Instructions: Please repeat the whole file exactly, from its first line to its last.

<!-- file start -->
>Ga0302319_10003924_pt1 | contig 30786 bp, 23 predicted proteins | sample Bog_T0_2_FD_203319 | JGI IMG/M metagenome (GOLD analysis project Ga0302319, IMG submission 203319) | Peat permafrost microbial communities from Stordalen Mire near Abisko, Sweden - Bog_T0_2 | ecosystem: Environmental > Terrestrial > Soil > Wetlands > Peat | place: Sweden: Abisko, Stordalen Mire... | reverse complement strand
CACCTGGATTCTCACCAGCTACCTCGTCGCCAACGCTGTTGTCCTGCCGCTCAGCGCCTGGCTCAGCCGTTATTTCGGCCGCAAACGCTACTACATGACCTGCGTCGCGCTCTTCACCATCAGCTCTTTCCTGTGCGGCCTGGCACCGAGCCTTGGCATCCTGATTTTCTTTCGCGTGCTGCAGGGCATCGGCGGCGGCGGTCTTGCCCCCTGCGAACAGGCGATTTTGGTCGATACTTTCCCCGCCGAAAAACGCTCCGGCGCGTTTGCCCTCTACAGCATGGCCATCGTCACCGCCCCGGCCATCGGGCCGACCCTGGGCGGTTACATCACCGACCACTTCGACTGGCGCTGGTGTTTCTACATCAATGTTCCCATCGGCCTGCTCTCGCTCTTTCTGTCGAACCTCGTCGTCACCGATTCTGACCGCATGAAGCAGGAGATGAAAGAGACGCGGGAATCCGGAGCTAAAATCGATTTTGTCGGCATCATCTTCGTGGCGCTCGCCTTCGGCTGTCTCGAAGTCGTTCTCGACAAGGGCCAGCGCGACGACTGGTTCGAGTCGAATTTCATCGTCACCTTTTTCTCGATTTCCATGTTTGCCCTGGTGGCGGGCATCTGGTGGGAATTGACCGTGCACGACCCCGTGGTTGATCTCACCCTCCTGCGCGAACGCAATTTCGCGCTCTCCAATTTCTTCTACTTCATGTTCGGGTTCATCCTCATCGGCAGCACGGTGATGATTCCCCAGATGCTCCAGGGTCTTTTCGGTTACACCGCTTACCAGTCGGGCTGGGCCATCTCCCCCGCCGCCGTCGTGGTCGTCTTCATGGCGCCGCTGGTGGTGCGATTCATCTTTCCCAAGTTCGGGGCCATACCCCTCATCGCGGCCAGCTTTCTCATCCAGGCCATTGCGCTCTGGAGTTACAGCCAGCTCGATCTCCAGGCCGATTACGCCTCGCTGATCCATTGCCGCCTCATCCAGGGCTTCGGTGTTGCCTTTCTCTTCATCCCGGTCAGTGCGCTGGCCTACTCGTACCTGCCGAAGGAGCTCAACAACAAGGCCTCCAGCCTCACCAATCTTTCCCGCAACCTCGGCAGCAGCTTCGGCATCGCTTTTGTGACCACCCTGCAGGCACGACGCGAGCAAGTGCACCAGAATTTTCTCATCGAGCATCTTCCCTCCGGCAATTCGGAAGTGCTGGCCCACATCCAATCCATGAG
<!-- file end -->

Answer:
>Ga0302319_10003924_pt1 | contig 30786 bp, 23 predicted proteins | sample Bog_T0_2_FD_203319 | JGI IMG/M metagenome (GOLD analysis project Ga0302319, IMG submission 203319) | Peat permafrost microbial communities from Stordalen Mire near Abisko, Sweden - Bog_T0_2 | ecosystem: Environmental > Terrestrial > Soil > Wetlands > Peat | place: Sweden: Abisko, Stordalen Mire... | reverse complement strand
CACCTGGATTCTCACCAGCTACCTCGTCGCCAACGCTGTTGTCCTGCCGCTCAGCGCCTGGCTCAGCCGTTATTTCGGCCGCAAACGCTACTACATGACCTGCGTCGCGCTCTTCACCATCAGCTCTTTCCTGTGCGGCCTGGCACCGAGCCTTGGCATCCTGATTTTCTTTCGCGTGCTGCAGGGCATCGGCGGCGGCGGTCTTGCCCCCTGCGAACAGGCGATTTTGGTCGATACTTTCCCCGCCGAAAAACGCTCCGGCGCGTTTGCCCTCTACAGCATGGCCATCGTCACCGCCCCGGCCATCGGGCCGACCCTGGGCGGTTACATCACCGACCACTTCGACTGGCGCTGGTGTTTCTACATCAATGTTCCCATCGGCCTGCTCTCGCTCTTTCTGTCGAACCTCGTCGTCACCGATTCTGACCGCATGAAGCAGGAGATGAAAGAGACGCGGGAATCCGGAGCTAAAATCGATTTTGTCGGCATCATCTTCGTGGCGCTCGCCTTCGGCTGTCTCGAAGTCGTTCTCGACAAGGGCCAGCGCGACGACTGGTTCGAGTCGAATTTCATCGTCACCTTTTTCTCGATTTCCATGTTTGCCCTGGTGGCGGGCATCTGGTGGGAATTGACCGTGCACGACCCCGTGGTTGATCTCACCCTCCTGCGCGAACGCAATTTCGCGCTCTCCAATTTCTTCTACTTCATGTTCGGGTTCATCCTCATCGGCAGCACGGTGATGATTCCCCAGATGCTCCAGGGTCTTTTCGGTTACACCGCTTACCAGTCGGGCTGGGCCATCTCCCCCGCCGCCGTCGTGGTCGTCTTCATGGCGCCGCTGGTGGTGCGATTCATCTTTCCCAAGTTCGGGGCCATACCCCTCATCGCGGCCAGCTTTCTCATCCAGGCCATTGCGCTCTGGAGTTACAGCCAGCTCGATCTCCAGGCCGATTACGCCTCGCTGATCCATTGCCGCCTCATCCAGGGCTTCGGTGTTGCCTTTCTCTTCATCCCGGTCAGTGCGCTGGCCTACTCGTACCTGCCGAAGGAGCTCAACAACAAGGCCTCCAGCCTCACCAATCTTTCCCGCAACCTCGGCAGCAGCTTCGGCATCGCTTTTGTGACCACCCTGCAGGCACGACGCGAGCAAGTGCACCAGAATTTTCTCATCGAGCATCTTCCCTCCGGCAATTCGGAAGTGCTGGCCCACATCCAATCCATGAG